But eventually, “the roles of women became restricted, probably to avoid provoking too much conflict with the surrounding patriarchal society.”

Pagan fathers, husbands or masters needed to know their daughters, wives or slaves would still submit to them if they became Christians; “otherwise life could become very difficult for the women.”

This is why some New Testament epistles tell the women to hold to their traditional roles.  In time, this survival strategy became the norm even in Christian families, so rather than overthrow it, Christian teachers tried to “mitigate its exercise or at best transform it from within.”  St. John Chrysostom, rather than trying to change the patriarchal tradition of marriage, taught couples to transform it with love (pp. 10-11).

This introduction–in a book published by an Orthodox press–suggests to me that we should look at marriage not so much in terms of who obeys whom, but in terms of how to love each other and meet each other’s needs.  Outward customs can change from one culture or one century to another; what’s important is Christian love, respect and mutual submission.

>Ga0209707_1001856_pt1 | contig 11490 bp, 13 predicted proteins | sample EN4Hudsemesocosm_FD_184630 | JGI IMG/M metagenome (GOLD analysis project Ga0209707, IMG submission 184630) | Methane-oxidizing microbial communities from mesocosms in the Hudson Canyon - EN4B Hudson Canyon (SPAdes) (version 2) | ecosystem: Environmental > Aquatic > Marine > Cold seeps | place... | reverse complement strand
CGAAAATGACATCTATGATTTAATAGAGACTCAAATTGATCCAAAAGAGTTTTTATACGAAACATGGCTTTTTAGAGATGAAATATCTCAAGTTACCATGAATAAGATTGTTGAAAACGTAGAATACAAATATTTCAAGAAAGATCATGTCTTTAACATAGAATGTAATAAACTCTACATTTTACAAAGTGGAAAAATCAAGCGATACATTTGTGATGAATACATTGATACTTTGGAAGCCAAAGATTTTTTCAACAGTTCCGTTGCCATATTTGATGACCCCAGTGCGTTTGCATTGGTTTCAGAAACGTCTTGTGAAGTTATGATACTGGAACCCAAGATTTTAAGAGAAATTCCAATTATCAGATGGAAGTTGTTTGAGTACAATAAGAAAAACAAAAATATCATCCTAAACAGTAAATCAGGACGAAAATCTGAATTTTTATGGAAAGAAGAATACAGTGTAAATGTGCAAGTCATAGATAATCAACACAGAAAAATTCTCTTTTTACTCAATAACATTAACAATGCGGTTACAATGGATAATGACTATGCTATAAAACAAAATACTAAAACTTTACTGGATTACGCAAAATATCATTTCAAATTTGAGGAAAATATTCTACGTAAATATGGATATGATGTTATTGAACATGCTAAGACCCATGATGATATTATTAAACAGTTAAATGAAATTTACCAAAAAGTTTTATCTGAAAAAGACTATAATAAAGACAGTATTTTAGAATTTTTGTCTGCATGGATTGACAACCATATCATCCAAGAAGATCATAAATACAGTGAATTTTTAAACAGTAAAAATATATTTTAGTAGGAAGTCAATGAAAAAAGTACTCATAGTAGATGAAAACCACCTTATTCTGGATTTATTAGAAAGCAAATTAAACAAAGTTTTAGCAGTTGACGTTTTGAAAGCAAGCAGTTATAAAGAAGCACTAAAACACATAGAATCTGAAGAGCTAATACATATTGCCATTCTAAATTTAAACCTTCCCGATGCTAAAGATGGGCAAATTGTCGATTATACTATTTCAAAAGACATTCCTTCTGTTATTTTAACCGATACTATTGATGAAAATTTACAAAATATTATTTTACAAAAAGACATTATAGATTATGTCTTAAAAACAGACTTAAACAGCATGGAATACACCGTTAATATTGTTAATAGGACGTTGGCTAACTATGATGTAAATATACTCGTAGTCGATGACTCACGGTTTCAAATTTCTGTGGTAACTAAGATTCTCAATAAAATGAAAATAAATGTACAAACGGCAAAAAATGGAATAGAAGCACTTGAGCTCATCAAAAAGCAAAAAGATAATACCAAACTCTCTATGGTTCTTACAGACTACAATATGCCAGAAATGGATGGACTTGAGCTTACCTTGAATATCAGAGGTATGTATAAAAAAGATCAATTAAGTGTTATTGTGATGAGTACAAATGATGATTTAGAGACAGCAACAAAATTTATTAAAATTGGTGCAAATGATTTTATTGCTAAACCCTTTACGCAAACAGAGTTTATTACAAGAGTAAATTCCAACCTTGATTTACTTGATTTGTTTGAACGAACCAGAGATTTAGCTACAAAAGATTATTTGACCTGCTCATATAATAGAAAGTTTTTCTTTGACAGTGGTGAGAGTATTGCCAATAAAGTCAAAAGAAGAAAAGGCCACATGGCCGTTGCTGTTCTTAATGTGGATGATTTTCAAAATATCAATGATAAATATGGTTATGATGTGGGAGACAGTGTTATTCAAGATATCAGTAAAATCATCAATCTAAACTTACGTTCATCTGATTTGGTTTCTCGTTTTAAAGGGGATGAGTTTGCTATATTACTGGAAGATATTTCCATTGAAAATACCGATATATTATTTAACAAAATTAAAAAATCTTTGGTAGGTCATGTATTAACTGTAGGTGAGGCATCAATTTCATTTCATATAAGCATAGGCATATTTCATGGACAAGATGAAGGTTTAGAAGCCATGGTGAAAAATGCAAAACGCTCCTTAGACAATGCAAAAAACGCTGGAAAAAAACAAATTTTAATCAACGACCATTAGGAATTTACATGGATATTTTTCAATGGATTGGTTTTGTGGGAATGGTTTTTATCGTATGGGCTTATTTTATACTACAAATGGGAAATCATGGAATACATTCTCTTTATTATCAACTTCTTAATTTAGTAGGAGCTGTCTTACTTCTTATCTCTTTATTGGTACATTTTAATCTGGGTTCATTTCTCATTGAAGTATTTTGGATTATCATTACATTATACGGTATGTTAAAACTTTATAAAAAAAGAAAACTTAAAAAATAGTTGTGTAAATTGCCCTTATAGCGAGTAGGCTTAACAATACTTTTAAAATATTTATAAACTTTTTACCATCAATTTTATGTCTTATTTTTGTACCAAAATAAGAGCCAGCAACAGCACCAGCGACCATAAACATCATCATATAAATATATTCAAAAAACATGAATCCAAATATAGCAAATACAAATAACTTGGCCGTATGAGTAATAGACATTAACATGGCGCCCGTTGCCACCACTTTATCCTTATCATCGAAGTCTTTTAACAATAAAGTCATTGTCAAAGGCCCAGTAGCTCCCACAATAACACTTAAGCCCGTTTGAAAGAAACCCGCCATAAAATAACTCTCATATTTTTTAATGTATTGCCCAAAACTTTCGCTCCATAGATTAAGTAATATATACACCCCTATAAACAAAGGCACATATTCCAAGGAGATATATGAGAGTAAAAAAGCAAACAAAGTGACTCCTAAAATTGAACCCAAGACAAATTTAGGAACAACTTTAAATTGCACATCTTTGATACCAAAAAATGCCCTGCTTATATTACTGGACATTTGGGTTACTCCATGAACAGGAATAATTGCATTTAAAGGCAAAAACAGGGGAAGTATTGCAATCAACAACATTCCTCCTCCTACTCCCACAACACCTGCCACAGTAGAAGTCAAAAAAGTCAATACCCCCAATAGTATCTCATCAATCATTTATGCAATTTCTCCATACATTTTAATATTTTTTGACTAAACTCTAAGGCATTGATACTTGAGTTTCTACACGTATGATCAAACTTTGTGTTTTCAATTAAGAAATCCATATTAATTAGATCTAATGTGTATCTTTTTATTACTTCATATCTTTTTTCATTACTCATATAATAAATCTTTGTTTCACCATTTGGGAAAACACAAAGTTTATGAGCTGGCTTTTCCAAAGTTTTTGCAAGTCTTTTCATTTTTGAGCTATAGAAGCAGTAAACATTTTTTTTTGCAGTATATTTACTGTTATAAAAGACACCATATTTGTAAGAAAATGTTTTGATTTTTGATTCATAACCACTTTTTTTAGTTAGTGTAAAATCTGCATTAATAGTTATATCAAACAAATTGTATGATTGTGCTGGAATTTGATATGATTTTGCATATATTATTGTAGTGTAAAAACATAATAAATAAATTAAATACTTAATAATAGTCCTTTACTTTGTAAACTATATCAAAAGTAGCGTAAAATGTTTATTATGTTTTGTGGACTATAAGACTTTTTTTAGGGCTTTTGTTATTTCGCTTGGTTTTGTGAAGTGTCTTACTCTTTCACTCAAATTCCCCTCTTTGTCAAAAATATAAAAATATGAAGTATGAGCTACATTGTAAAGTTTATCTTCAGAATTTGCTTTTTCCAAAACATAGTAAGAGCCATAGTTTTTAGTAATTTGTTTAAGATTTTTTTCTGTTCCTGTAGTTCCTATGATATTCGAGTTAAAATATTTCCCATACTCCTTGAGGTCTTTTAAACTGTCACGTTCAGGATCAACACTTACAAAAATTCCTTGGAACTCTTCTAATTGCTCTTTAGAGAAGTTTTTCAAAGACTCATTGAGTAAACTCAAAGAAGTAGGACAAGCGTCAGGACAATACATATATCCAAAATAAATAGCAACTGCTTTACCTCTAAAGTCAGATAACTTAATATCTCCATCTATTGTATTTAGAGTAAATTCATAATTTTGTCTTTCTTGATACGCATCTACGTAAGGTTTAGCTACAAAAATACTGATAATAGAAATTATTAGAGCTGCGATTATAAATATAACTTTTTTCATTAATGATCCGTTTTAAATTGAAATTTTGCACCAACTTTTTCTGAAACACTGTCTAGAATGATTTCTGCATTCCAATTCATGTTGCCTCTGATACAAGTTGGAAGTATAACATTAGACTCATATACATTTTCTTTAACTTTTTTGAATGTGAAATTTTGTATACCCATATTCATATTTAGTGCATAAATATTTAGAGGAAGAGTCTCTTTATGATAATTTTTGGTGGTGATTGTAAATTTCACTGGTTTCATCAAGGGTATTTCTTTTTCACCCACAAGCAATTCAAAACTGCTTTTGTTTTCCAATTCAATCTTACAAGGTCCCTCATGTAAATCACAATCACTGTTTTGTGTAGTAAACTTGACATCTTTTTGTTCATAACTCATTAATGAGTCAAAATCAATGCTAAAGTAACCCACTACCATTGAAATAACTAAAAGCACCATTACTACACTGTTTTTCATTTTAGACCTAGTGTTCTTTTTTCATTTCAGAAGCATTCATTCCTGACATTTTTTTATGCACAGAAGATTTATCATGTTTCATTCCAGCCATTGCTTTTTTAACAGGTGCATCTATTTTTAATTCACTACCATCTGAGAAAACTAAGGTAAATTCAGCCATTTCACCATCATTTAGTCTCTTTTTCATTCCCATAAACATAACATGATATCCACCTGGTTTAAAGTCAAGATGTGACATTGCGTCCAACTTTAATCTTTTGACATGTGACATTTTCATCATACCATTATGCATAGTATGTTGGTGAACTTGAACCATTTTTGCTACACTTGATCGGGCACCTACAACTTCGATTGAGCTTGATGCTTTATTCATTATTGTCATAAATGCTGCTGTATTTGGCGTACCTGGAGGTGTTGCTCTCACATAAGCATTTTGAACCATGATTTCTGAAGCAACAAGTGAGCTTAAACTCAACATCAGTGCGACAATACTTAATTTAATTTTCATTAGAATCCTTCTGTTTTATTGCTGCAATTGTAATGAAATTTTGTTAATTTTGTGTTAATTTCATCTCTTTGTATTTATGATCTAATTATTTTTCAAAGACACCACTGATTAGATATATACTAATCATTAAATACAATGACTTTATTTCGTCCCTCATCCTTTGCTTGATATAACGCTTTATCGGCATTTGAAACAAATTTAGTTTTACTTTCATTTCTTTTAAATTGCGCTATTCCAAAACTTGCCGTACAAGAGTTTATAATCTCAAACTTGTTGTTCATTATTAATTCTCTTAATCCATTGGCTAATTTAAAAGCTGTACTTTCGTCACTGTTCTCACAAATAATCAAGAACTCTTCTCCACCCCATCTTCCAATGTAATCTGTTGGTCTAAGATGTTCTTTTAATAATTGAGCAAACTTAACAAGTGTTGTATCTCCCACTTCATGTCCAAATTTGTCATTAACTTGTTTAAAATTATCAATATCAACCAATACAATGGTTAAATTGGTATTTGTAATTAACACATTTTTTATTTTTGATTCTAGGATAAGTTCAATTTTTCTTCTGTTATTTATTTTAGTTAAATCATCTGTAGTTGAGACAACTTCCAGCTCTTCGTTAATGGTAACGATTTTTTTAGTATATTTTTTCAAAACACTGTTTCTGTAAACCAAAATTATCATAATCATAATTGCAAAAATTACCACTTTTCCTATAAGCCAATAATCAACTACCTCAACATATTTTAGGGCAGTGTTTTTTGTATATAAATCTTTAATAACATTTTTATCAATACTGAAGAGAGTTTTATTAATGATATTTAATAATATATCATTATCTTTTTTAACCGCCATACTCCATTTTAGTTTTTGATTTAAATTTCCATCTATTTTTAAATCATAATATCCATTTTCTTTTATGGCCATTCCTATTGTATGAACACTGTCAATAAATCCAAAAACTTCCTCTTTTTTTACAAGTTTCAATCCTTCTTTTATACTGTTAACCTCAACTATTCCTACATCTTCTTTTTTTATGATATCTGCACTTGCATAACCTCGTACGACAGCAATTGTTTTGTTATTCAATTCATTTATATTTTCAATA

Also read this article from the GOARCH website: Domestic Violence at Home: Cursory Observations by Kyriaki Karidoyanes Fitzgerald  [Update 5/2/16: This link now appears to be redirecting to an erroneous link.  I’ll keep it up in case it’s fixed.]

Now, of course, if you’re still not convinced that the husband and wife should submit to each other, not just the wife to the husband, then here’s a tip to get your wife to submit to you:

Act like you don’t care if she submits to you or not.  Then, if she doesn’t, there will be no hard feelings between you.  If she does, it will be willingly, with no resentment on her part.

Also note that yes, indeed, there were women apostles: Junia, Priscilla, Mary Magdalene, Thekla, Nina.

Phoebe was a deaconess (woman who ministered to women in ways improper for a male deacon) who got a personal recommendation from Paul: Apostolic Succession by Dr. Daniel F. Stramara, Jr.   So when Paul says he does not allow a woman to teach, he can’t possibly mean that no woman can ever preach or teach men.

Even the Catholic Church, which at the present time is adamantly against women priests, recognizes “Fathers and Mothers of the Church,” or primary teachers of the Apostolic Tradition in the Early Church.  Another class of teacher is called “The Doctors of the Church”; three were women.  Teachers of the Church by Dr. Daniel F. Stramara, Jr.